Also, while I'm on the subject: it hasn't come up yet in this thread (thankfully) but if anybody tries to say that "the West" is a whole epistemological framework founded by Aristotelianism, I will probably have to kill them. I've heard this dozens of times, and every single time I have to point out that I've never met anybody who really agreed with Aristotle, and that this is probably the great disappointment of my life.
posted by koeselitz at 11:36 PM on July 1, 2010 [1 favorite]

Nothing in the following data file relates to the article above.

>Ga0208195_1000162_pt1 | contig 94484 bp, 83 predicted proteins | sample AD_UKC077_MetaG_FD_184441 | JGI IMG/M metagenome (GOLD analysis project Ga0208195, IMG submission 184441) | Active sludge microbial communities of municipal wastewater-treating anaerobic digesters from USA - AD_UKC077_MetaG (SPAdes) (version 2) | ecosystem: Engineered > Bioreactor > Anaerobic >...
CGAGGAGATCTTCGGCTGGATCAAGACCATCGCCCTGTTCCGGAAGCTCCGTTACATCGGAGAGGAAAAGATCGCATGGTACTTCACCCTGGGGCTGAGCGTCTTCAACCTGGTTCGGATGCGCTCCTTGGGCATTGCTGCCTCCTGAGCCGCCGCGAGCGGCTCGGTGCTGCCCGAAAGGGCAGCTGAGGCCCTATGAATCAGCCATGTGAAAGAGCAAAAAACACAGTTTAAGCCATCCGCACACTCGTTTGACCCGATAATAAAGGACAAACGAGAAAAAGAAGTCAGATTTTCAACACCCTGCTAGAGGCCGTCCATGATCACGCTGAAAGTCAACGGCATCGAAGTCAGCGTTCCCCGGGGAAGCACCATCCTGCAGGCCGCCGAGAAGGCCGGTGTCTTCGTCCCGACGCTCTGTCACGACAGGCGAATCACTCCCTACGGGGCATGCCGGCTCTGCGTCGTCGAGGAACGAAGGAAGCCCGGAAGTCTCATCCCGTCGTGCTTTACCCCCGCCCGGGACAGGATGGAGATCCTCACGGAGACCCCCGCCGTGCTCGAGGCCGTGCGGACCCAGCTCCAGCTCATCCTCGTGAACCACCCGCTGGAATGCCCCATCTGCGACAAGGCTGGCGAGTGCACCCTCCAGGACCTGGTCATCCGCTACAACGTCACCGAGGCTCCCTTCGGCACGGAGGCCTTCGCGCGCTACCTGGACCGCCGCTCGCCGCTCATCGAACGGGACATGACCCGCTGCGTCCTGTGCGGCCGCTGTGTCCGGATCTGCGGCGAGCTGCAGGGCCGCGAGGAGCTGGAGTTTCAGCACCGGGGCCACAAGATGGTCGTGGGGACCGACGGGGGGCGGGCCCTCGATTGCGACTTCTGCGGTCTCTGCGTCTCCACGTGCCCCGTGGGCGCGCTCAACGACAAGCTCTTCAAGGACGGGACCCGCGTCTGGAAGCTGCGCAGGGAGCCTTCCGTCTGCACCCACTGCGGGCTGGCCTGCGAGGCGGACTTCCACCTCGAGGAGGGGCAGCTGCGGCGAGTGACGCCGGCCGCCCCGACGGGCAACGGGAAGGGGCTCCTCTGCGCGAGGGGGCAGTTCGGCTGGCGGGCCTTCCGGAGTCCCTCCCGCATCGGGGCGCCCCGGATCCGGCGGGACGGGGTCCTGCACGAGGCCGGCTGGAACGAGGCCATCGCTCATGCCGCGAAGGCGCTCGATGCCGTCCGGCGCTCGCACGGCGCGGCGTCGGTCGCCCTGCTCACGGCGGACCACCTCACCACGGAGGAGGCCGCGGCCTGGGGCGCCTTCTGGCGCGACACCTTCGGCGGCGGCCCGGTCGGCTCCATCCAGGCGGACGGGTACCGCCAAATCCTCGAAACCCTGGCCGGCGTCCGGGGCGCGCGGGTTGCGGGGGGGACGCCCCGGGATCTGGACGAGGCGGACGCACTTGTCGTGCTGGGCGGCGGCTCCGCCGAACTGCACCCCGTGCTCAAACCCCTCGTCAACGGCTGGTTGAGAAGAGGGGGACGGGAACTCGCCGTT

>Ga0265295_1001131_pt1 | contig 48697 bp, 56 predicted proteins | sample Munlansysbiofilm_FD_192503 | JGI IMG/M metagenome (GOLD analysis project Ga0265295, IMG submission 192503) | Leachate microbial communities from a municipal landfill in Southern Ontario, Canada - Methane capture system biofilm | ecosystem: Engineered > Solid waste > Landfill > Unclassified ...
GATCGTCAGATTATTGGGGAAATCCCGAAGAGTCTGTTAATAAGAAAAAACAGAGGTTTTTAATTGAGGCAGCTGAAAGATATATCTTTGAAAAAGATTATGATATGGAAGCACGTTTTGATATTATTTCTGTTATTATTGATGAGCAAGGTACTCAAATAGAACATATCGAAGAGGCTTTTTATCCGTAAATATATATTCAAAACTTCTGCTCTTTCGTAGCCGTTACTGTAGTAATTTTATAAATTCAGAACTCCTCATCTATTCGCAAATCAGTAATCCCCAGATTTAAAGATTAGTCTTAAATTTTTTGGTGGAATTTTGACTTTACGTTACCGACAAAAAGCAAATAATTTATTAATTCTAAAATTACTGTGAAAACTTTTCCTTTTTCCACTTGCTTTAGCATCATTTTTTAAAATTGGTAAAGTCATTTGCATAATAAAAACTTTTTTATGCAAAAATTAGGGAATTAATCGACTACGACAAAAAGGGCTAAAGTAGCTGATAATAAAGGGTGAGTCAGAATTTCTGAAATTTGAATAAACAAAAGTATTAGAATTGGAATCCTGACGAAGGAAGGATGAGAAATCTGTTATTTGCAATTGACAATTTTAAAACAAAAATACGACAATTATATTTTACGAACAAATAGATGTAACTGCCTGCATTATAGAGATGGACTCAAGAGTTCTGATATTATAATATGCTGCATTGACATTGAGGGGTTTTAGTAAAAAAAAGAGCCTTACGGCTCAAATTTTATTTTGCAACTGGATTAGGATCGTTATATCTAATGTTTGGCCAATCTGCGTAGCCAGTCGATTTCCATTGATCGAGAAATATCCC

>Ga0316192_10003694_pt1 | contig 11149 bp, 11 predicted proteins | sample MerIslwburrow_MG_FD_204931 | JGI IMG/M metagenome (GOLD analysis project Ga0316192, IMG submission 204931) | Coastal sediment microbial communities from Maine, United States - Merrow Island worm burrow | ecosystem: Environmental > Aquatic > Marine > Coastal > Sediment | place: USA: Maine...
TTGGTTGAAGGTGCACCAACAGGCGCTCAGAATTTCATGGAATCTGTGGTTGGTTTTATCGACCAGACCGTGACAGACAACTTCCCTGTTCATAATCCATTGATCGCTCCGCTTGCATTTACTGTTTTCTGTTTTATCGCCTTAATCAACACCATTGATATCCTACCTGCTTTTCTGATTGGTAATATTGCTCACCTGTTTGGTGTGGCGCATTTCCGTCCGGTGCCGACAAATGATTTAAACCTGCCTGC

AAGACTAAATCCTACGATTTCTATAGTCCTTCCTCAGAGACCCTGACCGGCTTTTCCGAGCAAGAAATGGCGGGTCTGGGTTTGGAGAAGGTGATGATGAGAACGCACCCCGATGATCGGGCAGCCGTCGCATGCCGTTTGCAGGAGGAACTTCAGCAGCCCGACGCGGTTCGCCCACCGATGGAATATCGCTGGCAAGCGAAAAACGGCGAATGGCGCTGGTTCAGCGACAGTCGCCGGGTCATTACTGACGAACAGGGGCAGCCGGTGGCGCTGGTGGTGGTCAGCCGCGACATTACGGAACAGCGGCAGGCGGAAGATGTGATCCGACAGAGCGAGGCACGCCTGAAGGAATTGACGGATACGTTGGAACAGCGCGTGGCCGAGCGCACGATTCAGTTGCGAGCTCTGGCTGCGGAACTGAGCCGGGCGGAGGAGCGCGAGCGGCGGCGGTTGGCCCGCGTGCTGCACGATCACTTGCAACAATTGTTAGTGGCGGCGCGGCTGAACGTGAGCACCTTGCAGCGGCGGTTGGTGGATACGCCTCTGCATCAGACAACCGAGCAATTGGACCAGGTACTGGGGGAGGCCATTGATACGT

I mean, I honestly believe "the West" and "the East" are just stupid mistakes people make because they're lazy, and because they can't be bothered to say what they mean. Most of the time when people say "the West" they mean quite specifically "American mainstream society;" and when they say "the East" (and they know what they're talking about at all) they mean "traditional Hindu or Buddhist India," or something close to that. Really, is there a reason to be this intellectually sloppy? Do people really mean to include ancient Orthodox communities in Bulgaria along with the American TV-watching public whenever they say things about, for example, "the Western way of death?" Do they actually intend to throw in the Carmelite monastery outside Santa Fe, or the hundred-year-old Buddhist communities in San Francisco, or the Scientology world headquarters in LA, when they make vague and broad pronouncements about "the West?" I'm almost certain they don't; they have something else in mind, and that's okay, but clear thinking requires that we say what we mean, and not just reach for vaguely evocative phrases like "the West" and "the East."